Springer Online Journal Archives 1860-2000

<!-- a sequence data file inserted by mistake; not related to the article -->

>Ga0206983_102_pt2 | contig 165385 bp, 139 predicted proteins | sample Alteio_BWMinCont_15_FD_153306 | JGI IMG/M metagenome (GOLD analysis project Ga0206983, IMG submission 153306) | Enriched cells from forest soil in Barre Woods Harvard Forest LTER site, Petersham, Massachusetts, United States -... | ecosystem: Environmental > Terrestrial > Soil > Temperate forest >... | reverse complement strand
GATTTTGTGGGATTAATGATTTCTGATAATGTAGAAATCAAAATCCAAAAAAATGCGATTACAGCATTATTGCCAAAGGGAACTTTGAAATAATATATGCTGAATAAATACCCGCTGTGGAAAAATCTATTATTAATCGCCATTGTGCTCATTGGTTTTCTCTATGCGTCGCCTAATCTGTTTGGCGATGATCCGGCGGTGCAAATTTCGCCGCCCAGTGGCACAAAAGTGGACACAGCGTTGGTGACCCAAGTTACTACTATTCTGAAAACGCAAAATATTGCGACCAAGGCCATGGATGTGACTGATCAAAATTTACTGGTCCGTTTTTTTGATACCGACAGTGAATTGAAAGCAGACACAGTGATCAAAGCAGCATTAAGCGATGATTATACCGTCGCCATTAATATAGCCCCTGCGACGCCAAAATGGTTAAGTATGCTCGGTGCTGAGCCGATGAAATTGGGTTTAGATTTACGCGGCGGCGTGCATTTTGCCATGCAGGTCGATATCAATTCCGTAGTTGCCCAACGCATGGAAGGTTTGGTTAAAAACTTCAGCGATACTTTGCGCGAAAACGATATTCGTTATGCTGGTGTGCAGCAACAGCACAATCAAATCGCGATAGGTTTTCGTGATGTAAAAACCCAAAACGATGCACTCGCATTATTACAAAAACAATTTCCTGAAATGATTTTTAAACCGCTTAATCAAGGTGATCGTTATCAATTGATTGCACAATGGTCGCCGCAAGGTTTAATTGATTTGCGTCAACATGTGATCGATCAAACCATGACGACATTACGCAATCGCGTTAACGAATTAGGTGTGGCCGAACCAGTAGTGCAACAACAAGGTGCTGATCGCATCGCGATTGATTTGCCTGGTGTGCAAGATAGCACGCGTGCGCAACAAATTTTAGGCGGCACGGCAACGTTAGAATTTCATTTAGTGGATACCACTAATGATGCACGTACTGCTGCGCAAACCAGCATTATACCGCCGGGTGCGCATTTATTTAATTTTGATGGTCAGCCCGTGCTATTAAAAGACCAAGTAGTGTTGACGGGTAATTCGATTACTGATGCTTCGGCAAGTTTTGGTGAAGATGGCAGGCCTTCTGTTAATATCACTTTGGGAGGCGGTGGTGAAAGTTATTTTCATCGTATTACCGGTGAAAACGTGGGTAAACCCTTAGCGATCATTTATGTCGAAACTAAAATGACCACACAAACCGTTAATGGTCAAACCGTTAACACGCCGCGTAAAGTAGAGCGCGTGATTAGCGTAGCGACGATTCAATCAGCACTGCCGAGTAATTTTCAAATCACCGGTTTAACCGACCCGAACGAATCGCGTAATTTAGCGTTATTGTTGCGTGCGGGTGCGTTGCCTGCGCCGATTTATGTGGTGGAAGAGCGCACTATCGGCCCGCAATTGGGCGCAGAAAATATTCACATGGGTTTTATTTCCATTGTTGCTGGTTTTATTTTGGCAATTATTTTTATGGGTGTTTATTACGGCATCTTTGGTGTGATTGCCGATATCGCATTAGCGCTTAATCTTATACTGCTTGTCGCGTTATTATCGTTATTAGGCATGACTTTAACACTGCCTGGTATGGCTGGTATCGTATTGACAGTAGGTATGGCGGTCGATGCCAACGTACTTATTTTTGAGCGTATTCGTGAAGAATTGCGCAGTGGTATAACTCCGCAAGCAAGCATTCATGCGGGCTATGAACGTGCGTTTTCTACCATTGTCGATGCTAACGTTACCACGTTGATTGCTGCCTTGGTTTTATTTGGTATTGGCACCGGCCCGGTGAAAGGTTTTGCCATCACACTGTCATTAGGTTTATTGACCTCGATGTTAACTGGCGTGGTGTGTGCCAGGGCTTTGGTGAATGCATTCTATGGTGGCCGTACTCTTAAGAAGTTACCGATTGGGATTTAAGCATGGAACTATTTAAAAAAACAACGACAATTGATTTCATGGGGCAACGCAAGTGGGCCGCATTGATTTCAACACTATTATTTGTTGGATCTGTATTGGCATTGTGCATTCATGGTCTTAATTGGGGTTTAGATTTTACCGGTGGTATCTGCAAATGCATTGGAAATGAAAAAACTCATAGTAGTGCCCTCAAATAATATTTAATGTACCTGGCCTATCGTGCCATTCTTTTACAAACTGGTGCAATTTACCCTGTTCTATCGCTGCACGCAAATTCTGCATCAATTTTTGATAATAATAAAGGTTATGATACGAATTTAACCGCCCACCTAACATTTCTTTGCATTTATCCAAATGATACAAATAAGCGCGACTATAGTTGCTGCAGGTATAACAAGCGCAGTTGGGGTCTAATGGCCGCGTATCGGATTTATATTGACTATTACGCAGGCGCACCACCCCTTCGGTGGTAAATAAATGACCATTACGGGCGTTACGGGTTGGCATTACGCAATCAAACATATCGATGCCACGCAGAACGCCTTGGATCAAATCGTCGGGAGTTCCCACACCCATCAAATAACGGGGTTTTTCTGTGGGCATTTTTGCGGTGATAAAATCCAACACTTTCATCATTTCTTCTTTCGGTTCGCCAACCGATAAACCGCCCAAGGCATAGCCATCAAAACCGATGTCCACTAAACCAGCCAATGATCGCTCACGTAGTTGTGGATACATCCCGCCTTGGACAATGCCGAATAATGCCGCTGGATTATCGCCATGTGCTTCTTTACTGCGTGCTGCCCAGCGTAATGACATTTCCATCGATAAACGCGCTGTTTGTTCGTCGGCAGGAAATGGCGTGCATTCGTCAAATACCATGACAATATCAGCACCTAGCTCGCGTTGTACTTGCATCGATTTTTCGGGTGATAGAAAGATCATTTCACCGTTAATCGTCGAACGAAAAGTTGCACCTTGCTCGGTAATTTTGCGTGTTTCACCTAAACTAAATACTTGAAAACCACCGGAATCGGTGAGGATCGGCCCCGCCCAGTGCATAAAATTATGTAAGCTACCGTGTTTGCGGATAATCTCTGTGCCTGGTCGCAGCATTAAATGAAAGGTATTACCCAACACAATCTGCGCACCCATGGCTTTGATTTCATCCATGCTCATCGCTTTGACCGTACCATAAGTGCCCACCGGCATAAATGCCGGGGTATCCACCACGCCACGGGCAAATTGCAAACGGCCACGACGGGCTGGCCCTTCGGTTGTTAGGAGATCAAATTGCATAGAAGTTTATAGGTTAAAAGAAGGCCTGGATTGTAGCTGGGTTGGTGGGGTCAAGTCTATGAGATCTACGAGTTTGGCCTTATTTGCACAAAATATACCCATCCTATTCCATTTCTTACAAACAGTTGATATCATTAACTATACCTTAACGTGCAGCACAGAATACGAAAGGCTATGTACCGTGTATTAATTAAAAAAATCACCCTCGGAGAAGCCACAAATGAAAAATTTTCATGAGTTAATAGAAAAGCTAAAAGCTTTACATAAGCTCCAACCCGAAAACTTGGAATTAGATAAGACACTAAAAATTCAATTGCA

Summary The metabolic and cardiac responses to temperature were studied in two species (four subspecies) of western chipmunks (genusEutamias), inhabiting boreal and alpine environments. A specially designed (Fig. 1) implantable biopential radiotransmitter was used to measure heart rate in unrestrained animals. The estimated basal metabolic rates (EBMR) were 1.78 (E. minimus borealis), 1.64 (E. m. oreocetes), 1.50 (E. m. operarius), and 1.69 ml O2 g−1 h−1 (E. amoenus luteiventris), or 839, 752, 698, and 628 ml O2 kg−0.75 h−1, respectively, for the four subspecies (Table 1). The two alpine species (E.m.or. andE.m.op.) had significantly lower EBMR than both of their boreal counterparts. The EBMR from all animals are 120–135% of the predicted values based on body weights of the animals. The thermal neutral zone for the four subspecies ranged from 23.5 to 32°C and the minimum thermal conductances were 0.113, 0.111, 0.112 and 0.112 ml O2 g−1 h−1 °C−1, respectively, or 54.4, 54.0, 50.4 and 52.1 ml O2 kg−0.75 h−1 °C−1, respectively (Fig. 2). No interspecific diffence in conductance was observed. These values are 72 to 85% of their weight specific values. The body temperature ranged between 35.0 and 39.5°C and was usually maintained between 36 and 38°C in all subspecies between ambient temperatures of 3 and 32°C. The estimated basal heart rates were 273, 296, 273 and 264 beats/min, respectively, for the four subspecies, 49–55% of their predicted weight specific values. The resultant oxygen pulses (metabolic rate/heart rate) were 5.49, 4.50, 4.48 and 5.56×10−3 ml O2/beat, respectively, which are 2 to 2.4 times their weight specific values (Table 2). The observed reduction of basal heart rate without the corresponding decreases of basal metabolic rate and body temperature indicate sufficient compensatory increases in stroke volume and/or A-V oxygen difference at rest. Such cardiovascular modifications provide extra reserves when demand for aerobic metabolism rises during bursts of activity typically observed in the western chipmunk.
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